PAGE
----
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ECB President Ian Watmore says they have until the first week of November “to make a difference”

Ian Watmore, the president of the ECB, admitted that this winter’s Ashes campaign could remain uncertain until Joe Root and the England test team arrive in Australia on November 6.

The ECB is reviewing the tour’s Covid security conditions, which it received from Cricket Australia on Friday following consultations with Australian state and federal governments.

While the terms, as they stand, are supposed to include some flexibility over quarantine arrangements, including the prospect of players’ families joining them on tour, the prospect remains of a number of high-profile withdrawals. .

The issue is further complicated by the previous T20 World Cup in the United Arab Emirates. If England’s white ball team reached the tournament final – as they did five years ago in India – then the multi-format contingent could arrive in Australia up to ten days after the test specialists, creating other potential quarantine issues.

Speaking on Tuesday, even Root himself – in the form of his life and “desperate” to be part of one of the highlights of a player’s career – admitted he couldn’t yet say for sure if he would go to Australia.

“There is no simple date to decide on, other than when this plane will go to Australia,” Watmore said. The daily mail. “Joe and the players not involved in the World Cup will be leaving the first week of November, so we have until then to turn things around.

“We are trying to build an image, confident or less confident, of conditions. There are issues to be worked out with Cricket Australia, there are issues for CA to be worked out with their government and for the federal government to be worked out with That is. a complicated table.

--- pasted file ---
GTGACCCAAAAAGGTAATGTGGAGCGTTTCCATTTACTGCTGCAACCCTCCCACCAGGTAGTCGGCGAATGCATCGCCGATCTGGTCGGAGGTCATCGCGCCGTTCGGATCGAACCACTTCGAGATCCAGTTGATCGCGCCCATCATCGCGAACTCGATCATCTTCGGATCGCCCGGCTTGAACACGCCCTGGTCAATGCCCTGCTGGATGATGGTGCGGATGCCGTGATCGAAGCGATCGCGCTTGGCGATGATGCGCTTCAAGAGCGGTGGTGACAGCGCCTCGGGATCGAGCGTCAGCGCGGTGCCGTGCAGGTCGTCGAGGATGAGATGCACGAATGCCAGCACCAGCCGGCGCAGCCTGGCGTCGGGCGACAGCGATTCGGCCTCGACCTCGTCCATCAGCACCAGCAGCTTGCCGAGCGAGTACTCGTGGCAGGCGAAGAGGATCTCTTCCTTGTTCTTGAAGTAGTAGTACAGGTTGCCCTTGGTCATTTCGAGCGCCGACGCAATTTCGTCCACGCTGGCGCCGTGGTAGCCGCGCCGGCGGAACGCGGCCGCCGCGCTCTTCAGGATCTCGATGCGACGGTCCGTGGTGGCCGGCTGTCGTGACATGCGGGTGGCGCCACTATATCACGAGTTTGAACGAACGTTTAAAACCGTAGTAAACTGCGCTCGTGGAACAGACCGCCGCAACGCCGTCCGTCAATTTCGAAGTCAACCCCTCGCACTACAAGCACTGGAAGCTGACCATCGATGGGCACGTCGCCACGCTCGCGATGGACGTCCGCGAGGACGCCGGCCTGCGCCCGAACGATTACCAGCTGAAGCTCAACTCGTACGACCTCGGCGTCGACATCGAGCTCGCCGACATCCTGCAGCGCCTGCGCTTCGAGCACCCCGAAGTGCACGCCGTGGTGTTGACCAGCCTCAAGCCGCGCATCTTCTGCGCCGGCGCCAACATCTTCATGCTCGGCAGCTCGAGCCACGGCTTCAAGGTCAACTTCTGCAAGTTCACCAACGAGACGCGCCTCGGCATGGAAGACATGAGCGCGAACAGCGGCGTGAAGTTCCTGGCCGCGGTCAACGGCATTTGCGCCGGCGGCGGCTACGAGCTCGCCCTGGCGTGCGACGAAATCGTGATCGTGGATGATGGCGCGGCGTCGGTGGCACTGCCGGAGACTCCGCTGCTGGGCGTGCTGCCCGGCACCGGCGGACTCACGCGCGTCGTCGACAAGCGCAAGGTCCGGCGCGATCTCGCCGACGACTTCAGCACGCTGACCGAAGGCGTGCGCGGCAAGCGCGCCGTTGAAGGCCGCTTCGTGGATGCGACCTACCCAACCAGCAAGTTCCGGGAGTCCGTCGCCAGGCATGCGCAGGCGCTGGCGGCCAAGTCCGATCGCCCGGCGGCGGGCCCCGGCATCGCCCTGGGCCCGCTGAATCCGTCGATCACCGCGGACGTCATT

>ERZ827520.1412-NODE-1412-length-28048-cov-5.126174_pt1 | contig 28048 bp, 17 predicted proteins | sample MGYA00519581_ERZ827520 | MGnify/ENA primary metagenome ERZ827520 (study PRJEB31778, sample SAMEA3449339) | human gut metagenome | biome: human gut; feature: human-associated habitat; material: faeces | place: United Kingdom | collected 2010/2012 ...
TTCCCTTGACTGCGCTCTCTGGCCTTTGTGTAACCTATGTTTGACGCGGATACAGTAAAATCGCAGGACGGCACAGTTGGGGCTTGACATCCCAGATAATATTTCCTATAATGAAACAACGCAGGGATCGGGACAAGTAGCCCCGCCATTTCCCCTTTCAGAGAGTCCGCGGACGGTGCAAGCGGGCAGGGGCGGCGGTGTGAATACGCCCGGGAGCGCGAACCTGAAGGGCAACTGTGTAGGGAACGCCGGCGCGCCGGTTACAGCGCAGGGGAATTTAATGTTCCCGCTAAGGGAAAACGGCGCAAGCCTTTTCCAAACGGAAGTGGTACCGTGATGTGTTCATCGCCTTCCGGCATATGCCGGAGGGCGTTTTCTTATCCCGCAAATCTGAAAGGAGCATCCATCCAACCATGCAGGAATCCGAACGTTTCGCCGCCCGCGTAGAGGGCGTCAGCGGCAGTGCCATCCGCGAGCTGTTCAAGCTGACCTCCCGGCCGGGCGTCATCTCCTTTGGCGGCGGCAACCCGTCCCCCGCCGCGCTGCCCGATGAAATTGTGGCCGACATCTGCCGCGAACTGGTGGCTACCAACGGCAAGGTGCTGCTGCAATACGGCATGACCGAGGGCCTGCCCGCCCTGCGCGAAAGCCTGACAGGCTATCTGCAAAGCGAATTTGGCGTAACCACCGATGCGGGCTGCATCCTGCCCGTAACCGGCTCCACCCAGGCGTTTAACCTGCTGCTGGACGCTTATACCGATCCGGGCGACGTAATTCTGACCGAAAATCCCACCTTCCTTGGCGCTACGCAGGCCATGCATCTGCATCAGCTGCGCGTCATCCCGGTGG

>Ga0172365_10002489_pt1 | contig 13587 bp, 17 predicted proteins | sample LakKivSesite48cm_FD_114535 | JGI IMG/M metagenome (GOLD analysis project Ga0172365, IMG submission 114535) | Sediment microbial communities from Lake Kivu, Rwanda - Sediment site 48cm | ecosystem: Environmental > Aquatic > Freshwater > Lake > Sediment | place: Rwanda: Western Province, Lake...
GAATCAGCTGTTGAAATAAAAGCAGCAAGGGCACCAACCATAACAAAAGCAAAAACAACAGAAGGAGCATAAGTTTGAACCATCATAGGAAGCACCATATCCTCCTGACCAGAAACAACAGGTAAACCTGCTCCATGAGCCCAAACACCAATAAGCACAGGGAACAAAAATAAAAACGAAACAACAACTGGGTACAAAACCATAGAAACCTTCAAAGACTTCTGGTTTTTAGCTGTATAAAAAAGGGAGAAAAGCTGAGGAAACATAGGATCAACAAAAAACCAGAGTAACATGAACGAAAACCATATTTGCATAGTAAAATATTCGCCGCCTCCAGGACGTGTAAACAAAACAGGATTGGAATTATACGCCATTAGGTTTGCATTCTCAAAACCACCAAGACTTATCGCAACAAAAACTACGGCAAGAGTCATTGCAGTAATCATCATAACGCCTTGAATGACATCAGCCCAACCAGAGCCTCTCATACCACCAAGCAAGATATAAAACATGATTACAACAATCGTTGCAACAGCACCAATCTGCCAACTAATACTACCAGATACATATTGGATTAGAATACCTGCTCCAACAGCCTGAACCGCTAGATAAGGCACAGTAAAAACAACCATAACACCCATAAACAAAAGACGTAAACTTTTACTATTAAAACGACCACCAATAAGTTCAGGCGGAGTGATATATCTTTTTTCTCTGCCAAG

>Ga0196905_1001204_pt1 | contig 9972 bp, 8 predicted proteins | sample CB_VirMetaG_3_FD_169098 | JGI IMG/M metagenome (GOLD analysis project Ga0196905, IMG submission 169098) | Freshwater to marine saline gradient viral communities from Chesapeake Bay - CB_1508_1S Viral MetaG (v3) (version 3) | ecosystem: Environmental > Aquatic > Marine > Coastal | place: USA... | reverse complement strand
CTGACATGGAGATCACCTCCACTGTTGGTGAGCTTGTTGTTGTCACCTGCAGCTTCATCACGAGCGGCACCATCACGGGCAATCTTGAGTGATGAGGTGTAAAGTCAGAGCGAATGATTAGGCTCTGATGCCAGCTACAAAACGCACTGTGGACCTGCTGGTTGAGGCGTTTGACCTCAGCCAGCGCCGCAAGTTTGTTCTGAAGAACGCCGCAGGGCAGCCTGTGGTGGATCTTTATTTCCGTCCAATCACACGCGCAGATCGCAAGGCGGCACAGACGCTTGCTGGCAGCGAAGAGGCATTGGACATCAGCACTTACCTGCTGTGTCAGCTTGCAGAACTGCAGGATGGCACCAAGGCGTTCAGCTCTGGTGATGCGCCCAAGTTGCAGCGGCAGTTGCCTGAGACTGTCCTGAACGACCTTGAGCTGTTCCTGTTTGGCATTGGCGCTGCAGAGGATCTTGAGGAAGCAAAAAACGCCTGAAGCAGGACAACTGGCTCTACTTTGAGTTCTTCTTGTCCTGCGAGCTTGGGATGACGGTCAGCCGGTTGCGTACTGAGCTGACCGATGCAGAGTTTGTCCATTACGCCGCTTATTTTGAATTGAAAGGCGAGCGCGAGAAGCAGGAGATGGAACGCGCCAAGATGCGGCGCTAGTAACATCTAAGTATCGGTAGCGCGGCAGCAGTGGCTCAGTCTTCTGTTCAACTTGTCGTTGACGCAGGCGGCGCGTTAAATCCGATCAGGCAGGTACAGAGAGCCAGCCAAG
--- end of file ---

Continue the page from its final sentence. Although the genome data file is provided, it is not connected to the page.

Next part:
Every player I’ve spoken to, if you throw an Ash in front of them, that’s the most important thing to them

ECB President Ian Watmore

“CA knows what we need to make the tour a success and they are working hard to deliver it. We have to see the details, check with the players and management and push back or engage.”

Despite attempts to reassure players, the Covid situation in Australia remains fluid, as demonstrated on Tuesday when Tasmania withdrew from their Sheffield Shield match against Queensland in Brisbane, after four new cases of Covid in the state raised fears of an instant lockdown.

Likewise, the Perth test, which is due to start on January 14, is expected to be moved unless players and their families can benefit from an exemption from the 14-day quarantine period currently required by the Australian government. -Western.

“This is not a red line type discussion, but we are working hard to provide an environment that our players and their families want to come in and perform at their best,” added Watmore. “If Australia can do it, so much the better, otherwise we may have to have more difficult talks.”

There remains the possibility of sending a weakened squad to take part in the series, but Watmore echoed Root’s own thoughts on the matter, insisting that an Ashes tour is a career highlight for any player.

“Every player I’ve spoken to, if you throw an Ash in front of them, that’s the most important thing to them,” Watmore said. “They want to prove themselves at this stage. We have to focus on securing conditions with Australia that allow us to advance our best team.”


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